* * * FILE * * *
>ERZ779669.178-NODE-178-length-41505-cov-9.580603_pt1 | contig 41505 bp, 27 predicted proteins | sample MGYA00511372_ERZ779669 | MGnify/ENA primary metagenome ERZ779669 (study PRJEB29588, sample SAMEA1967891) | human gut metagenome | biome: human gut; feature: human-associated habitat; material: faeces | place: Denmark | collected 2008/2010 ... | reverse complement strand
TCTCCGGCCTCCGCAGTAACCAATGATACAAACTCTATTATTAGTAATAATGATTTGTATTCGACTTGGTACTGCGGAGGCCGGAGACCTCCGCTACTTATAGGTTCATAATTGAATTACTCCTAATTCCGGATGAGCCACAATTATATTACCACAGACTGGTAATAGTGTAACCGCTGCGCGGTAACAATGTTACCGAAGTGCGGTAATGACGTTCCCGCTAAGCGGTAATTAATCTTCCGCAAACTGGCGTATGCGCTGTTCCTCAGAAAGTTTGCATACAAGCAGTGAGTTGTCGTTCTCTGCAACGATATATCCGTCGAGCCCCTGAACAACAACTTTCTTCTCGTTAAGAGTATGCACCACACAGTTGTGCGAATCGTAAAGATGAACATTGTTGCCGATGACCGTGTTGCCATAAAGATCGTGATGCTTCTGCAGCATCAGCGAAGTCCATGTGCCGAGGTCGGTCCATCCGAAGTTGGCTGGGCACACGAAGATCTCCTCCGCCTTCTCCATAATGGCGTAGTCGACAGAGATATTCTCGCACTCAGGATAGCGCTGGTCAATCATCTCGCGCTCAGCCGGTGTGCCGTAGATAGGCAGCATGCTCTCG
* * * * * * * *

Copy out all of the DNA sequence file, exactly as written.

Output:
>ERZ779669.178-NODE-178-length-41505-cov-9.580603_pt1 | contig 41505 bp, 27 predicted proteins | sample MGYA00511372_ERZ779669 | MGnify/ENA primary metagenome ERZ779669 (study PRJEB29588, sample SAMEA1967891) | human gut metagenome | biome: human gut; feature: human-associated habitat; material: faeces | place: Denmark | collected 2008/2010 ... | reverse complement strand
TCTCCGGCCTCCGCAGTAACCAATGATACAAACTCTATTATTAGTAATAATGATTTGTATTCGACTTGGTACTGCGGAGGCCGGAGACCTCCGCTACTTATAGGTTCATAATTGAATTACTCCTAATTCCGGATGAGCCACAATTATATTACCACAGACTGGTAATAGTGTAACCGCTGCGCGGTAACAATGTTACCGAAGTGCGGTAATGACGTTCCCGCTAAGCGGTAATTAATCTTCCGCAAACTGGCGTATGCGCTGTTCCTCAGAAAGTTTGCATACAAGCAGTGAGTTGTCGTTCTCTGCAACGATATATCCGTCGAGCCCCTGAACAACAACTTTCTTCTCGTTAAGAGTATGCACCACACAGTTGTGCGAATCGTAAAGATGAACATTGTTGCCGATGACCGTGTTGCCATAAAGATCGTGATGCTTCTGCAGCATCAGCGAAGTCCATGTGCCGAGGTCGGTCCATCCGAAGTTGGCTGGGCACACGAAGATCTCCTCCGCCTTCTCCATAATGGCGTAGTCGACAGAGATATTCTCGCACTCAGGATAGCGCTGGTCAATCATCTCGCGCTCAGCCGGTGTGCCGTAGATAGGCAGCATGCTCTCG